Contemporary Germany’s decentralised politics, and its treatment of German speakers beyond its borders, should be a model for Russia. Instead, Russia seems to be following the dangerous and flawed path of 1930s Germany
German Lessons for the Russian World
The “Russian world” concept, actively promoted one way or another for at least ten years, has virtually become an official ideological doctrine since the annexation of Crimea. It certainly has a whiff of nationalism, and it is no coincidence that even the regime’s staunchest supporters were swift to draw parallels between Vladimir Putin’s “2014 model” and Hitler’s “1938 model”, comparing the seizure of the Ukrainian peninsula with the Austrian Anschluss.
In general, comparing Russia to Germany is not a new trend, and those engaged in this activity are looking for parallels to support often diametrically opposed statements, and sometimes they use them for pure propaganda. Historically, these two great European countries do have a lot in common. During the dawn of their statehoods, the “men of Rus” and the Germanic peoples tried to draw historical lines to identify themselves as parts of a formerly unified great proto-European empire. While Moscow proclaimed “for two Romes have fallen, a third stands, and a fourth there will not be”, the German lands and their dependent territories identified themselves as nothing less than “the Holy Roman Empire”. Both Rus and the German lands had no single centre: Westphalia, Bavaria and Prussia had been competing with each other for centuries just as successfully as Novgorod, Kiev and Moscow. Historically, both cultures were strongly predisposed to imperialism and colonialism: attacks by German tribes largely contributed to the collapse of the Roman Empire, and the Russians destroyed the Mongol Empire a thousand years later. Both nations created powerful states which came into conflict with one another several times, the last being the most cruel and gory in world history. The two great nations also have many other features in common.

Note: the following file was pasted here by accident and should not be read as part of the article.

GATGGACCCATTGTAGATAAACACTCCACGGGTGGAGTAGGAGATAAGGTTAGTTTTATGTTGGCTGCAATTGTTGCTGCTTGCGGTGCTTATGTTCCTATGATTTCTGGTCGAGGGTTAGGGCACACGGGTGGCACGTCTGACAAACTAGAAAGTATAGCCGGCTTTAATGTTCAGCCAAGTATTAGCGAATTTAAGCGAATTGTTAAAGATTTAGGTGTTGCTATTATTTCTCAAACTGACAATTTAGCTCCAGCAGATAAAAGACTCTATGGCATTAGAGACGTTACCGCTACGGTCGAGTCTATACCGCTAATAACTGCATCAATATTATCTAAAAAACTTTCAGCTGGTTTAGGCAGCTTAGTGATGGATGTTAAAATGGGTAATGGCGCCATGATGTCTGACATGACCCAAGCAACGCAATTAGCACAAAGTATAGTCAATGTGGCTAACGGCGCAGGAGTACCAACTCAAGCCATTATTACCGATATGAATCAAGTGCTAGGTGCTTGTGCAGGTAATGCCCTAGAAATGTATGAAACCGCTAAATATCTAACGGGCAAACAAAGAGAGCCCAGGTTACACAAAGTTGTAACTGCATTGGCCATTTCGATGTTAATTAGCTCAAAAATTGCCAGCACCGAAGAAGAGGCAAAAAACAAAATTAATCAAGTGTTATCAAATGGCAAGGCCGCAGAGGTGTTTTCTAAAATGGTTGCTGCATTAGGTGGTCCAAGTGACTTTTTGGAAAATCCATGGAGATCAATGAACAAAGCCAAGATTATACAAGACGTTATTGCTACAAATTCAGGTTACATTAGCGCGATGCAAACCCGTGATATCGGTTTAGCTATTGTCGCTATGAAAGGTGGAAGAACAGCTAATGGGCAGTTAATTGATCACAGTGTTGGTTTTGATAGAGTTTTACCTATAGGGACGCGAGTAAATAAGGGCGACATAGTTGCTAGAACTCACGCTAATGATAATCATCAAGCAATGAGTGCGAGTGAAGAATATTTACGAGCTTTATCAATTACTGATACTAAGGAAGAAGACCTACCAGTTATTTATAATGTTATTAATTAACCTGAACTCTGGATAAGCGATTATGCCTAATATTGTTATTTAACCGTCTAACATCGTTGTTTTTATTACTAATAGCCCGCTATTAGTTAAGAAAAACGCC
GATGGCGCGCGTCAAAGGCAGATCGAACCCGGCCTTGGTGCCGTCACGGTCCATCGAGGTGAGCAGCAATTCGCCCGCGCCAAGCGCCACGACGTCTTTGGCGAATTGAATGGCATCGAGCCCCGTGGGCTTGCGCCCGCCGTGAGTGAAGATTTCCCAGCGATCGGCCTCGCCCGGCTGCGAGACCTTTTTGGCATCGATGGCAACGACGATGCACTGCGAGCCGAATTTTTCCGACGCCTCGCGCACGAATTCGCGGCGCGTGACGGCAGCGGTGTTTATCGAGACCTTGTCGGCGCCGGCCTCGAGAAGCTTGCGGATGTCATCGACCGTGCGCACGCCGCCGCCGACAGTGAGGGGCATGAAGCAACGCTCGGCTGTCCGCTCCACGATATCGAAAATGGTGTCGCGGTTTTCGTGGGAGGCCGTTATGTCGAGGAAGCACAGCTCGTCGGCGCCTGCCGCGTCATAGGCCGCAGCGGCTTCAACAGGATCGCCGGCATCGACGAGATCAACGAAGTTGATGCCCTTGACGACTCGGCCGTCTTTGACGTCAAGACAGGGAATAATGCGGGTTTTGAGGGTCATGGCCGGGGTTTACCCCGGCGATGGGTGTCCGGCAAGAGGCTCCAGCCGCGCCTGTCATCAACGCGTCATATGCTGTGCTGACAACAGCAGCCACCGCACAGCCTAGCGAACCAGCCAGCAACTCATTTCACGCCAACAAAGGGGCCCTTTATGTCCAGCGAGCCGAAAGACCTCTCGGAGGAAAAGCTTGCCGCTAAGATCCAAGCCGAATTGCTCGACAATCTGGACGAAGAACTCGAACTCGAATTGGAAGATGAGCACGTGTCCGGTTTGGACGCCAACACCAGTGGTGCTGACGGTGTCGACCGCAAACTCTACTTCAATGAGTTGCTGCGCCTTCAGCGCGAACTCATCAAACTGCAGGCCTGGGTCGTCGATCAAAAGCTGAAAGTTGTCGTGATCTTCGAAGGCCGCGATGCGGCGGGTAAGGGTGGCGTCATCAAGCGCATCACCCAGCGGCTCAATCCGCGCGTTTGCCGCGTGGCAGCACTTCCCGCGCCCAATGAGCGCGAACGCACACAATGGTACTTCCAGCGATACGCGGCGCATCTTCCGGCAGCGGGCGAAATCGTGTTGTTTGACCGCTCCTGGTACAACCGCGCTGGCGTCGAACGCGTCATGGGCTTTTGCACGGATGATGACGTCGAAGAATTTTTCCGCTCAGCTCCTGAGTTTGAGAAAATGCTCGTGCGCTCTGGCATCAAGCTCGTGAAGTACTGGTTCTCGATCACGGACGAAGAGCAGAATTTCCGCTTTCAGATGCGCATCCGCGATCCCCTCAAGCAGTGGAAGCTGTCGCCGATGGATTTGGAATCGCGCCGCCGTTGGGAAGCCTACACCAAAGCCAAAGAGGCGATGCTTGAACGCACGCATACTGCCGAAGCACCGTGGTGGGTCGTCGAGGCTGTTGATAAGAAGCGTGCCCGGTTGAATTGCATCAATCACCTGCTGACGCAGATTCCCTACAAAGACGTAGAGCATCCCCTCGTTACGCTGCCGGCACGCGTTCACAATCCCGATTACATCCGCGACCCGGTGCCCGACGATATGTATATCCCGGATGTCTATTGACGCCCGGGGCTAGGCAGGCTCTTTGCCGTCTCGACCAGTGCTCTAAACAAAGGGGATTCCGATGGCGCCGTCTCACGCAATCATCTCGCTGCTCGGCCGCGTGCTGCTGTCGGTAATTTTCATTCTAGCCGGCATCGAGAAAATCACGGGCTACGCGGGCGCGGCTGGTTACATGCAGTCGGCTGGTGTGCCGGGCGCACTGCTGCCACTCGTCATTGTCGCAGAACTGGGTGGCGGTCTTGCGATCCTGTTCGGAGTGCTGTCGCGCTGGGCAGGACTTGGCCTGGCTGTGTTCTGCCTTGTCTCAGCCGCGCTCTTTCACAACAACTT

However, I would rather draw your attention not to the similarities, but the resultant differences. German culture spread very widely across Europe, and German became a lingua franca from Riga to Trieste, from Prague to Strasbourg, and from Hamburg to Bern. At the same time, unlike Russia – tightly controlled and always anxious about the outside world – the German nation (in its broadest sense) remained extremely decentralised and open. Nothing in Russian history could compare to Charles V (the grandson and heir of Maximilian I) who was elected King of the Germans, named Archduke of Austria, and then fought for Bavaria, Burgundy and Hungary to finally become Holy Roman Emperor. Yet first and foremost he was the King of Castile and Aragon, and only then the Austrian archduke and master of almost the whole of Europe; the emperor of a multinational empire, just like his grandfather before him. Similar things have occurred many times throughout German history, and while we know what kind of hierarchical relations existed between Moscow and Kiev in the 18th century, nothing like this could be said about Berlin and Vienna until the very end of the 19th century. In other words, one aspect in which the German nation differs from Russia is its institutionalised presence not in one, but several countries. The many German lands (which later united into one country), the Austro-Hungarian Empire, and Switzerland have all been bearers of German culture for several centuries (at least linguistically, but in many respects also ethnically).
I would venture to suggest that this was the most natural state for such a great and remarkable nation. The proponents of “German world” values from Switzerland, Austria, Lotharingia, Bavaria, Prussia and Hesse had as many differences as the descendants of ancient Russians who settled on the Don River or the Neva Bay, Polatsk or Irkutsk, Kiev or the Ural mountains. I think one of Russia’s tragedies is that a “Holy Byzantine empire of the Russian nation“ – in which its inhabitants’ cultural unity would be accompanied by a complex balance of power between rulers of different regions – has never been created in the vast territory sweeping from the Carpathians to Kamchatka.
Nevertheless, empires, be they absolutist or composite, are never eternal. Their fall inevitably heralds a boom in the most primitive forms of nationalism. Germany’s defeat in the First World War, the secession of part of its empire’s territory, and the collapse of Austro-Hungary triggered a strong reaction not only within the country, but also in Austria. The methods of the 1938 Anschluss were similar to those employed in the occupation of Crimea. Germany’s subsequent defeat finally created a new political reality spread over several German states.